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I have a few goals I'd like to achieve but I'm unsure of how to get there:

  1. Create a single-click deployment for my web project that includes a minified javascript file
  2. Version my minified JavaScript file to prevent browser caching of static content whenever a new build is pushed
  3. Reference the versioned JavaScript file on RELEASE builds, and the non-minified version of the JavaScript files with DEBUG builds

From this article:


I've added JSMin to minify my files using a command like this:

"$(SolutionDir)Tools\jsmin.exe" < "$(ProjectDir)Scripts\myfile.js" > "$(ProjectDir)Scripts\myfile.min.js"

I'll also be adding this to my web pages for preserving non-minified files during debug mode:

    <% if (HttpContext.Current.IsDebuggingEnabled) { %>
             <script type="text/javascript" src="scripts\myfile.js"></script>
    <% } else { %>
             <script type="text/javascript" src="scripts/myfile.min.js"></script>
    <% } %>

So really I'm left with trying to figure out how to prevent myfile.min.js being seen as static content by a web browser when it is updated. If my goal wasn't single-click deployment I could just add a version number manually, but that doesn't seem like a solid approach. Thoughts?

share|improve this question
You can add a query parameter for versioning: scripts/myfile.min.js?v=1.0 It'd be best to interpolate the src string with the version number. – Jim Schubert Oct 7 '11 at 13:51
That's not a bad approach. How would you recommend updating ?v=1.0 on each deployment without having to do it manually? – Blake Blackwell Oct 7 '11 at 13:59
Use semantic versioning. Whenever you have a major, minor, or patch update, increment the corresponding version number in the program itself. – Aadit M Shah Oct 7 '11 at 14:07
My team does versioning manually through app.config. I don't agree with that approach 100%, since you also have AssemblyInfo and you can get version info. But, it's apparently easier for everyone to remember to update app.config than AssemblyInfo. – Jim Schubert Oct 7 '11 at 14:17
Well the issue I have with semantic versioning and the app.config approach is that it is one more thing someone is likely to forget. The idea behind one-click deployment, from my understanding, is that it shouldn't require someone to know about all the "tricks" to deploy the app correctly. – Blake Blackwell Oct 7 '11 at 14:41
up vote 4 down vote accepted

Rather than littering your source code with if/else all over the place, you might consider implementing an IHttpFilter that does the minification on-the-fly. Something like what this article does should work nicely.

Your javascript should be cacheable, and the overhead of minification on the webserver will be minimal. Implementing it as an IHttpFilter also means you don't have to add routes or change existing URLs, and you can add the IHttpFilter conditionally only in your release configuration so you can still debug your javascript during development.

As for versioning, an HTML helper (here's a link with some more info) would solve the problem nicely by tacking on the version number as a query string parameter. You could even go so far as to have your debug version of the IHttpFilter throw an exception if the version parameter doesn't exist, so you have something to remind you to use the HTTP helper whenever you add a new javascript file.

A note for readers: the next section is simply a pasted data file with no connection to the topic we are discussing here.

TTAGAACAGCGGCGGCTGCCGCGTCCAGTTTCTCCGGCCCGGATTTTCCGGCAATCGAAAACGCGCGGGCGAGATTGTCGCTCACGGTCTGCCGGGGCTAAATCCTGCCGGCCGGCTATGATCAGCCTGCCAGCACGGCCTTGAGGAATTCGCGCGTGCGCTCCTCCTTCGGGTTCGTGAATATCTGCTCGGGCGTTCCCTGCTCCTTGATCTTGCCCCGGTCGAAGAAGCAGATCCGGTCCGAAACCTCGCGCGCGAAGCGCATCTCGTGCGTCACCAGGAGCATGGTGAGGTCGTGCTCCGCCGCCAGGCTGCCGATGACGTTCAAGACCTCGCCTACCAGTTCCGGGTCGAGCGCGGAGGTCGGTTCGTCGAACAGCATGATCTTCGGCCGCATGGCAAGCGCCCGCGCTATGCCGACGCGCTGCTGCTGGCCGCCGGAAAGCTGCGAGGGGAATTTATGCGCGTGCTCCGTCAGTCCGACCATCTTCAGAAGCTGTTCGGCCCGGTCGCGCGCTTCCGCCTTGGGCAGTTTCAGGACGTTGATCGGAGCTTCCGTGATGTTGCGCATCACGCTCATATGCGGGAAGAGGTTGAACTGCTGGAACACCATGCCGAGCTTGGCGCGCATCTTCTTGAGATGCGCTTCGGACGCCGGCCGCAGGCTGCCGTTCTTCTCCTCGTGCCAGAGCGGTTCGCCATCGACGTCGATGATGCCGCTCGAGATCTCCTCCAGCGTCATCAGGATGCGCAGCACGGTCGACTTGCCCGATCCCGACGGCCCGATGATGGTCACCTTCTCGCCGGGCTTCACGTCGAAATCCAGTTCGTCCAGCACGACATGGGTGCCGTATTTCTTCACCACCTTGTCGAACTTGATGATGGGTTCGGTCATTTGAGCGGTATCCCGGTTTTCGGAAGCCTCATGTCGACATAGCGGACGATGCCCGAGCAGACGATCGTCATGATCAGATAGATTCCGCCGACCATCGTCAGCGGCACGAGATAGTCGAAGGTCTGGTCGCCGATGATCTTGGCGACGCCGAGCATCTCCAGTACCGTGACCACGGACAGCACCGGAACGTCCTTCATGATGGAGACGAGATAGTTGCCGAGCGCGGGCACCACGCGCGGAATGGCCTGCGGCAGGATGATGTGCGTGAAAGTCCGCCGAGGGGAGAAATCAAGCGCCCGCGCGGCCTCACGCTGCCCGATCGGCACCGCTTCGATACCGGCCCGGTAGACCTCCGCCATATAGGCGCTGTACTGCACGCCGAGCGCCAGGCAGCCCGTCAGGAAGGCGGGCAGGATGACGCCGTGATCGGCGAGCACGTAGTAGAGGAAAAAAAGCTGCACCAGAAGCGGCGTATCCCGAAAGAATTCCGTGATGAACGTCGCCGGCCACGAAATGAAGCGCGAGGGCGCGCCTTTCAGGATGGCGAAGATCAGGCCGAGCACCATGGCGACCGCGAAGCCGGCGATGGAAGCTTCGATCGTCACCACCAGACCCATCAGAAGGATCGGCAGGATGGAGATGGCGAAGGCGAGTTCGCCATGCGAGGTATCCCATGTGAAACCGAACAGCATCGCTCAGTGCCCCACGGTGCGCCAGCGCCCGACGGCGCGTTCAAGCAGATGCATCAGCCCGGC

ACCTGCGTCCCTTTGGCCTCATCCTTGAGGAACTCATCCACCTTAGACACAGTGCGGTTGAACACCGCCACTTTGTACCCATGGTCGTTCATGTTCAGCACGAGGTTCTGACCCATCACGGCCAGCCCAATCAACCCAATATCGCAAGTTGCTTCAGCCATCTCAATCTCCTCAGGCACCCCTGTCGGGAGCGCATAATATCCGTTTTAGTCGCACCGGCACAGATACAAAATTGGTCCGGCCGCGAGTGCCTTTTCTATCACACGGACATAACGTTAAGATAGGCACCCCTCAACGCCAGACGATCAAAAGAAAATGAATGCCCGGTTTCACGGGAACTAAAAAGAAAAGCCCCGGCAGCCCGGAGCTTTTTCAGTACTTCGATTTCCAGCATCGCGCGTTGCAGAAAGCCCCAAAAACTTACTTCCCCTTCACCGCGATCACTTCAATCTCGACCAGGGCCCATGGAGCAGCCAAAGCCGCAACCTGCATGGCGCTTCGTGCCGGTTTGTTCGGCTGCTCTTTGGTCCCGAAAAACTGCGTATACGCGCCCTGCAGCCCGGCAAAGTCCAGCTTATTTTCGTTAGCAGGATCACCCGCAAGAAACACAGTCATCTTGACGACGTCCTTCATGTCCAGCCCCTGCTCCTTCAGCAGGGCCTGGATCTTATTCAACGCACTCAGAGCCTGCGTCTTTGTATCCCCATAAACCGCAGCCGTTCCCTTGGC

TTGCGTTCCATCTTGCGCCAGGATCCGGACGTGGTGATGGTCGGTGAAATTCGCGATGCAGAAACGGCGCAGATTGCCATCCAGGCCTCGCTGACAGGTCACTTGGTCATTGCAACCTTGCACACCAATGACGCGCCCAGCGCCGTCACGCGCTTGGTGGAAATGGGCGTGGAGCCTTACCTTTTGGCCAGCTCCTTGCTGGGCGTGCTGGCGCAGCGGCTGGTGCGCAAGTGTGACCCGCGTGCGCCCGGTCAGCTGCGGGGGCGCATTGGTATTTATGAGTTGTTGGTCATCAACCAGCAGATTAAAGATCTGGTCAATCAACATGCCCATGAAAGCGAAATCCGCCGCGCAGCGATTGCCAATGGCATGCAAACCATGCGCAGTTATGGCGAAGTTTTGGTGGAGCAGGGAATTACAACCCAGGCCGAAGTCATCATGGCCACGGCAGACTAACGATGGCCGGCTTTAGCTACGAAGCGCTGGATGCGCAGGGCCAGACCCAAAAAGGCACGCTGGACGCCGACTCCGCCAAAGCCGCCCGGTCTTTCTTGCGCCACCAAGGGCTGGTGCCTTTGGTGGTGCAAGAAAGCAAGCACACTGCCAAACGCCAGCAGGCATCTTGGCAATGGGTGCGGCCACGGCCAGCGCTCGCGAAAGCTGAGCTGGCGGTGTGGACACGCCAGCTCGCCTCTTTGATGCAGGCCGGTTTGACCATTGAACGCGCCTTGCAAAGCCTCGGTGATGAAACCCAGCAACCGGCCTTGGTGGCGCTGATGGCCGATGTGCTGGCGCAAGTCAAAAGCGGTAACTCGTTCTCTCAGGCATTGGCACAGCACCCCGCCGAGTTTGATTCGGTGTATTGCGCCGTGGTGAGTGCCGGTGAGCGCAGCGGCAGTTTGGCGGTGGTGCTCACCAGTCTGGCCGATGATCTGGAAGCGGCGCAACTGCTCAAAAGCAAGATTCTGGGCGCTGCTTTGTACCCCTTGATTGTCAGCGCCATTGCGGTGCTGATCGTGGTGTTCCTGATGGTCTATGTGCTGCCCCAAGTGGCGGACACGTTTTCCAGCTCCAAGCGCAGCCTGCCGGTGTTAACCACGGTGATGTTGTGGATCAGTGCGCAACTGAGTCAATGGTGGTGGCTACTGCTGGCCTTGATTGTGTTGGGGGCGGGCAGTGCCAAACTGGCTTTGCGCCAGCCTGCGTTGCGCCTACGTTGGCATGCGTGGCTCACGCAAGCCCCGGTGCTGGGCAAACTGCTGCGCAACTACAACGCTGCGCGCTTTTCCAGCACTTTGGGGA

share|improve this answer
This is an incredibly slick solution. – Blake Blackwell Oct 10 '11 at 15:13

I think I have a relatively suitable answer, but feedback would be much appreciated:

  1. Automatically update version number in Assembly Info.
  2. Reflect the Assembly Version Number when including the JavaScript file. Since I'm using MVC I had to use the advice from this SO post and so something like this:

script type="text/javascript" src='@Url.Content("~/Scripts/myfile.min.js?v=" + typeof(MyProject.Web.Controllers.MyController).Assembly.GetName().Version.ToString())'

Thoughts on this approach?

share|improve this answer

This answer is a little late, but I think it's a fairly solid approach to making sure the caching behavior is in sync with the file, based on a checksum of the file itself.

<script type="text/javascript" src="/Scripts/Scripts.min.js?v=<%= Utils.GetFileHash("/Scripts/Scripts.min.js") %>"></script>

And in your Utils class, you have the method that generates the checksum of the file

public static string GetFileHash(string path)
        string hash = (string)HttpContext.Current.Cache["_hash_" + path];

        if (hash == null)
            // Get the physical path of the file
            string file = HttpContext.Current.Server.MapPath(path);

            // Code for MD5 hashing omitted for brevity
            hash = Utils.GetMD5(file); 

            // Insert the hash into the Cache, with a dependency on the underlying file
            HttpContext.Current.Cache.Insert("_hash_" + path, hash, new System.Web.Caching.CacheDependency(file));

        return hash;

This caches the hash of the file, so it only needs to calculate it whenever the file changes.

Also, the CacheDependency ensures that if you were to change your .js file, it would make sure the hash gets regenerated.

Hope this helps, it's what I'm using in one of my production websites.

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